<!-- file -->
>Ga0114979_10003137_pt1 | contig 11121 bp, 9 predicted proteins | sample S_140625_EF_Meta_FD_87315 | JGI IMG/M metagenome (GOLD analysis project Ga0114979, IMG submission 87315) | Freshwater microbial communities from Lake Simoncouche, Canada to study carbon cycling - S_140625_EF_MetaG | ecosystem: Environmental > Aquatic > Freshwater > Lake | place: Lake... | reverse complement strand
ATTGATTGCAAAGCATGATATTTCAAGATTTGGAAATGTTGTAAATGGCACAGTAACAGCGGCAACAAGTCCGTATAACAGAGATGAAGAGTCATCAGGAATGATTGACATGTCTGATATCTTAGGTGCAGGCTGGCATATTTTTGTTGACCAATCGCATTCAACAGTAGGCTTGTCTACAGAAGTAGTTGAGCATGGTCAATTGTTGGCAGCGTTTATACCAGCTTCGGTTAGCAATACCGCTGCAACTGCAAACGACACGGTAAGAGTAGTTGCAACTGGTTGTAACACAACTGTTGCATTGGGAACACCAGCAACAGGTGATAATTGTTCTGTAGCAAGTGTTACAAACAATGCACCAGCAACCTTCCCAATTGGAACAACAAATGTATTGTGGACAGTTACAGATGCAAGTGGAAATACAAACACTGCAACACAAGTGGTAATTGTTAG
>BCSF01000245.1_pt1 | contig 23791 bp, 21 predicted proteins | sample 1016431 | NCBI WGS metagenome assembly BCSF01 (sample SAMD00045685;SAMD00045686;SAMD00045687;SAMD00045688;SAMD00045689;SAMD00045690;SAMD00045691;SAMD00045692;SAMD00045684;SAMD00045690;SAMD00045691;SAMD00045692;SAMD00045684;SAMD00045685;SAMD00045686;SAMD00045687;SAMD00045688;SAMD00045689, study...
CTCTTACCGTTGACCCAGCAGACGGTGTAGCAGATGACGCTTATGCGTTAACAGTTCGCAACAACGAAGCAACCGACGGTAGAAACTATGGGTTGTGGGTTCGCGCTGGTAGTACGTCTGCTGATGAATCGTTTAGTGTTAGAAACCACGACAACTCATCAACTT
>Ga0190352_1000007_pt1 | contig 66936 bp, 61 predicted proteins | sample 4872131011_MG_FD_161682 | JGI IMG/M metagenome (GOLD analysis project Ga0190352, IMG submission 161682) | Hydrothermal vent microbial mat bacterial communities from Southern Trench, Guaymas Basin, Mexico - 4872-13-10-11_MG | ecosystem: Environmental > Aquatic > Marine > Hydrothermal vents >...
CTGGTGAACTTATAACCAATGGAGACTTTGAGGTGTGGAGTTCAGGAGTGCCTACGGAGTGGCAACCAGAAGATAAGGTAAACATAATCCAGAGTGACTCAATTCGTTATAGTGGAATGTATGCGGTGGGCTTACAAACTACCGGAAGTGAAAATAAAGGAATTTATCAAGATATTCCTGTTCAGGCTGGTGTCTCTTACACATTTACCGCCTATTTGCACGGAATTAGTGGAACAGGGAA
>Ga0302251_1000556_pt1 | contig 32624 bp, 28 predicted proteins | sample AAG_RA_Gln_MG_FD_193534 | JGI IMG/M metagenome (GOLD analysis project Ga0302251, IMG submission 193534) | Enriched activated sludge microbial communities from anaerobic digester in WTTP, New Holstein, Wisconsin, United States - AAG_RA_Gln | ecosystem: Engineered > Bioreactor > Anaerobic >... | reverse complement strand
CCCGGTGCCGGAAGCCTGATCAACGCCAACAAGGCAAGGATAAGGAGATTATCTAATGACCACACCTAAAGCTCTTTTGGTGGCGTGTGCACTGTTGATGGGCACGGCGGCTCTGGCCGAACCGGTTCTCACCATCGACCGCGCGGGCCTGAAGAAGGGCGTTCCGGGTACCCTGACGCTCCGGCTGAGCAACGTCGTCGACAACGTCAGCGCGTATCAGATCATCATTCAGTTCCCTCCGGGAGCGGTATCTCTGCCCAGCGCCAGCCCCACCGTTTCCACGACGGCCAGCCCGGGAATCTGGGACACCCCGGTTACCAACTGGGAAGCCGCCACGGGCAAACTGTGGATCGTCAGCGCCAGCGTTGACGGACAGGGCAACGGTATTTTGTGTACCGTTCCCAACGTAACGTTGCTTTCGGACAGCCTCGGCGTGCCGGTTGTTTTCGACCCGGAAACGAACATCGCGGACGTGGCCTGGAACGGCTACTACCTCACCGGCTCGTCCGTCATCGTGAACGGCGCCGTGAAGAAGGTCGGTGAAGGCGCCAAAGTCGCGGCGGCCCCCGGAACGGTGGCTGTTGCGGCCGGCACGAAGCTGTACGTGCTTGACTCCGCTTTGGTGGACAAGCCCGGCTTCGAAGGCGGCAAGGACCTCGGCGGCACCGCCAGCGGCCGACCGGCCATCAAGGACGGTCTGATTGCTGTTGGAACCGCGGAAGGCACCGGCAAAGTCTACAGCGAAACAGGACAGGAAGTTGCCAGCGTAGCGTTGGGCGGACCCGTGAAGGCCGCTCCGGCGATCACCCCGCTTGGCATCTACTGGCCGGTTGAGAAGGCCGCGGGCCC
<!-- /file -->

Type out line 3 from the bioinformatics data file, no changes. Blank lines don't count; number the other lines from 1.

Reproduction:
>BCSF01000245.1_pt1 | contig 23791 bp, 21 predicted proteins | sample 1016431 | NCBI WGS metagenome assembly BCSF01 (sample SAMD00045685;SAMD00045686;SAMD00045687;SAMD00045688;SAMD00045689;SAMD00045690;SAMD00045691;SAMD00045692;SAMD00045684;SAMD00045690;SAMD00045691;SAMD00045692;SAMD00045684;SAMD00045685;SAMD00045686;SAMD00045687;SAMD00045688;SAMD00045689, study...